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Title: Hybrid relationships between dance and painting : a close examination of Lea Anderson's 'The Featherstonehaughs Draw on the Sketch Books of Egon Schiele' (1998)
Author: Rottenberg, Henia
ISNI:       0000 0004 2667 2497
Awarding Body: University of Surrey
Current Institution: University of Surrey
Date of Award: 2004
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The research is an examination of the hybrid relationships between dance and painting, contributing to the understanding of how these manifestations in postmodern culture differ from all their antecedents. This investigation is based on an analysis of a single work, The Featherstonehaughs Draw on the Sketch Books of Egon Schiele (1998), created by the contemporary British choreographer Lea Anderson and performed by her all-male company, the Featherstonehaughs. The choreographer appropriates the exact gestures and poses of models drawn by the Expressionist Viennese painter Egon Schiele, claiming that she does not wish to depict the essence of his art or his life; rather, her intention is for the dance to maintain its own mood and obsessions (in Robertson, 1998). Thus, Schiele’s expressionist paintings and drawings are subjected to Anderson’s contemporary postmodern consciousness as expressed in her dance. An investigation of the scope of hybrid relationships, based on the framework formulated by Jerold Levinson (1984), aims to classify the range and characteristics of the different relationships between dance and painting. Three basic types of hybrids are assessed against various examples, establishing that all but one are modernist, modernist avant-garde or high-modernism constructions and stressing their marked difference from the juxtapositional hybrid relationship as manifested in Anderson’s postmodern dance. Within juxtapositional hybrids, the ‘fluid boundaries’ instance demonstrates boundaries between art forms, disciplines, times and cultural discourses that are blurred; however, each form retains its own identity, underscoring another critical device - bilateral movement between these distinct fields. It is argued that Anderson knowingly plays with a variety of disciplines, discourses and devices to expand the boundaries of the conventional and recognisable patterns of thought commonly manifested in dance.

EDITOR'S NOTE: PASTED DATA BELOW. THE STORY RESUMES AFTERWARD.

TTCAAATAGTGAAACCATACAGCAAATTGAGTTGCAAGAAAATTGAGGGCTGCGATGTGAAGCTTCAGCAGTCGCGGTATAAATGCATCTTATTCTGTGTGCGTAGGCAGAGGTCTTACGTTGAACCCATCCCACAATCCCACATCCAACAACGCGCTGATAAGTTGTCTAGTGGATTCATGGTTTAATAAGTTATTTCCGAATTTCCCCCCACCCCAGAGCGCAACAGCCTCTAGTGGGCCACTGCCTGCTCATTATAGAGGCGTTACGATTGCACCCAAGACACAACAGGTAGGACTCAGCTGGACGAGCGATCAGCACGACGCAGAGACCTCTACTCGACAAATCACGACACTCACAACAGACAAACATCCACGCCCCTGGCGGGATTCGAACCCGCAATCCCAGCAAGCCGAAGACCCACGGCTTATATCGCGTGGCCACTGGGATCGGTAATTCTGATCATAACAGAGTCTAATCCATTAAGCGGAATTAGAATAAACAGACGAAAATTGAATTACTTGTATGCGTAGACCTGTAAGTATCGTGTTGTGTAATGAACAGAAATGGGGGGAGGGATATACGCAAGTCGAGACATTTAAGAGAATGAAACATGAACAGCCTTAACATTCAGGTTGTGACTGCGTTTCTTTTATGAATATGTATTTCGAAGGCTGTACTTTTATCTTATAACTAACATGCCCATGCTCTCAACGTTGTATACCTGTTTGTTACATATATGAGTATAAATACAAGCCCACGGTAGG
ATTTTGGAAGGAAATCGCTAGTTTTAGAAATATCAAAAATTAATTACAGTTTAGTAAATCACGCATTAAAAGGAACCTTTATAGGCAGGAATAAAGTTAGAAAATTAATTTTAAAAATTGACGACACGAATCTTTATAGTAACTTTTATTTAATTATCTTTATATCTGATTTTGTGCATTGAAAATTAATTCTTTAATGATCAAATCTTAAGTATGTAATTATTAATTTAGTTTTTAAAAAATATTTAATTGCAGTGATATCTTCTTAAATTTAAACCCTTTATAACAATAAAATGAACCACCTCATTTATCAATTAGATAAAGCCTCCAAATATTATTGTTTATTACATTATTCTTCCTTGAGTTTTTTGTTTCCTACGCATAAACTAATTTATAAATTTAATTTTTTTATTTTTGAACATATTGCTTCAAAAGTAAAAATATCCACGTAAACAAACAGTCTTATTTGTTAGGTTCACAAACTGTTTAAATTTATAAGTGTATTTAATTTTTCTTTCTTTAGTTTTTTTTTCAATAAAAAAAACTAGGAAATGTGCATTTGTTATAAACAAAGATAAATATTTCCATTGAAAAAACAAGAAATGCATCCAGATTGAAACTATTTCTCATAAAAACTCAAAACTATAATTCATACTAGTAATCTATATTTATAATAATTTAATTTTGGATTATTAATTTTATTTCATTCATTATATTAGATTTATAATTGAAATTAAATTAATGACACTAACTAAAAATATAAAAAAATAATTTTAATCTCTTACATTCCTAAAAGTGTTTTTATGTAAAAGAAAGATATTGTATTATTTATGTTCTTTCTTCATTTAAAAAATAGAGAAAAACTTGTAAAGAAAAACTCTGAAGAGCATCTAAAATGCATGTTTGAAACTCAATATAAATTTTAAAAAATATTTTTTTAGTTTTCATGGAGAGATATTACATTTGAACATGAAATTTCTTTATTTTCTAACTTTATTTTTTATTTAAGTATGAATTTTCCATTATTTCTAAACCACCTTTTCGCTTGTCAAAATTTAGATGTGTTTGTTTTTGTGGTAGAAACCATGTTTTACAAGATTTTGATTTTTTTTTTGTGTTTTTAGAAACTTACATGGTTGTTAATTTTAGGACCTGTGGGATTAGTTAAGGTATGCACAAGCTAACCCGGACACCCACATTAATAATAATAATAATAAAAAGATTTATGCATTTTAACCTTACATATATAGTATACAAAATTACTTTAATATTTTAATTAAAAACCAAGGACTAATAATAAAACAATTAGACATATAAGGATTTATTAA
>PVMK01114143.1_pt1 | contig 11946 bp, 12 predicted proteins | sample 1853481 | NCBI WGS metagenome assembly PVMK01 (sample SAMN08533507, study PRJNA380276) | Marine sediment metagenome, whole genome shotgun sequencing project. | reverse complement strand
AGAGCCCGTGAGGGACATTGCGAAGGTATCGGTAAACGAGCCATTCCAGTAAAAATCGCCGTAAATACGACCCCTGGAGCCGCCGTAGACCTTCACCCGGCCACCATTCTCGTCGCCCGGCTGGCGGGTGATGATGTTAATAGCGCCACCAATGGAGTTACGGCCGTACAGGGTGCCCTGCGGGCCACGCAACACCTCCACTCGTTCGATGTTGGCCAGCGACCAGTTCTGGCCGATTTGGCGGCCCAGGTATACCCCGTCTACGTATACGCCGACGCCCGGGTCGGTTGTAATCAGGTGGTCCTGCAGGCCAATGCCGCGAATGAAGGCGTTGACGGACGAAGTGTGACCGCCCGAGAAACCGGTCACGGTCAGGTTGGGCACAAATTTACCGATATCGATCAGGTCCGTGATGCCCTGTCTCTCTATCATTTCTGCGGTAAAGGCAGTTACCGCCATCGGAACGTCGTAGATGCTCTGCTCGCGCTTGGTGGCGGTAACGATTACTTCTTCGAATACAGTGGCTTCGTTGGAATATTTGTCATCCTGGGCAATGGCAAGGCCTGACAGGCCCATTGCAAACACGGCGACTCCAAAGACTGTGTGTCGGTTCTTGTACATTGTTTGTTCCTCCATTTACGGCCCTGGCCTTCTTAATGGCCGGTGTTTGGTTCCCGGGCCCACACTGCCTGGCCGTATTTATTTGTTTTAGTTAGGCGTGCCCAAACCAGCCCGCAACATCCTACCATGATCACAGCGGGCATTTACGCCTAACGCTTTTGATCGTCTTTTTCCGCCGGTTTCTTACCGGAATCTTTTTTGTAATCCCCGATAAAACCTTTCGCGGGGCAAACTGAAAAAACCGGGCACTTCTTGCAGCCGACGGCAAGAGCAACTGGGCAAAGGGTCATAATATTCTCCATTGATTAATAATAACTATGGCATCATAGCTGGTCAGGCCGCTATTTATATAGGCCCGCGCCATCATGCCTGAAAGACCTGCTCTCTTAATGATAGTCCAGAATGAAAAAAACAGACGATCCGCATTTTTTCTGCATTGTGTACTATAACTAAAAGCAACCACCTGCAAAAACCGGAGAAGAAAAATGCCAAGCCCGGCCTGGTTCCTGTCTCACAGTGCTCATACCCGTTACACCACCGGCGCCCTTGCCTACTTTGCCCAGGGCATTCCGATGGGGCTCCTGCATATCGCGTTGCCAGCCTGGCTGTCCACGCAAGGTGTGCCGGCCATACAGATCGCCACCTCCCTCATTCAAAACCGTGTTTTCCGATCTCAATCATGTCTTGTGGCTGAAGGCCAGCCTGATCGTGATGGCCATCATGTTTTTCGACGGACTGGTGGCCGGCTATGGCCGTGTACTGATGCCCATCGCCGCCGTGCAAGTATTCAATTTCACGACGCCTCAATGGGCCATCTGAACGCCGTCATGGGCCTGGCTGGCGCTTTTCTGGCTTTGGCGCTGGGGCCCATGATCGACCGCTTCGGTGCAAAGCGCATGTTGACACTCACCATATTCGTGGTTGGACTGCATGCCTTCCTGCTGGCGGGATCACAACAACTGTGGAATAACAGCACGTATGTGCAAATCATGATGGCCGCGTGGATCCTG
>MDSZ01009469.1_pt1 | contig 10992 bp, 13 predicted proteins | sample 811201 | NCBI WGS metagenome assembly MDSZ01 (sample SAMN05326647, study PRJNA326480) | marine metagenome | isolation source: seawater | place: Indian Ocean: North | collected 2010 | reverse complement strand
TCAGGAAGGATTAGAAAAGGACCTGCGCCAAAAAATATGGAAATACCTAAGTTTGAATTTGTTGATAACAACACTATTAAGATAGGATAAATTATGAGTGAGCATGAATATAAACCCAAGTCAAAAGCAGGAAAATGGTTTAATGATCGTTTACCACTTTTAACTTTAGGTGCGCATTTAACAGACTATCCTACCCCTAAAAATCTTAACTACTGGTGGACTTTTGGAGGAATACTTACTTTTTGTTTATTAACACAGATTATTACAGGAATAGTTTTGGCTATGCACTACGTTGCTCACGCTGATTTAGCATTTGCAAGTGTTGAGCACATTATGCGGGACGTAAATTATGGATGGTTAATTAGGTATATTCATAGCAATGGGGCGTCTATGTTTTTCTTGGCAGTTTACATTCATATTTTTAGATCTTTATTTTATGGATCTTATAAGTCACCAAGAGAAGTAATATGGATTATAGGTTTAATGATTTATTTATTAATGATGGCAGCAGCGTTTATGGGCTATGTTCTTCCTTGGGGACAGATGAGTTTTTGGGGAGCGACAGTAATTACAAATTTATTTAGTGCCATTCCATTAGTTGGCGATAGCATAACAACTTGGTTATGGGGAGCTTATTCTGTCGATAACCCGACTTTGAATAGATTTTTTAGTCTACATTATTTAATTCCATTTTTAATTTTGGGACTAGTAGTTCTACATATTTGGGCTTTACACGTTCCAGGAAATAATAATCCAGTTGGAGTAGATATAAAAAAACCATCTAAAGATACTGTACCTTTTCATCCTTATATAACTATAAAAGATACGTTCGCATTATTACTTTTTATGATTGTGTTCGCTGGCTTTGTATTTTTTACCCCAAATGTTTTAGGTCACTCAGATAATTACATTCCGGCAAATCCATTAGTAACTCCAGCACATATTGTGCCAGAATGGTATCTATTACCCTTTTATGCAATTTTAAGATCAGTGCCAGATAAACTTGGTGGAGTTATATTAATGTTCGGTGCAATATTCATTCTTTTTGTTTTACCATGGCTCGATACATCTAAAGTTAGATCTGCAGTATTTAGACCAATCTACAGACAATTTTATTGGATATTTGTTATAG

Supervisor: Not available Sponsor: Not available
Qualification Name: Thesis (Ph.D.) Qualification Level: Doctoral
EThOS ID:  DOI: Not available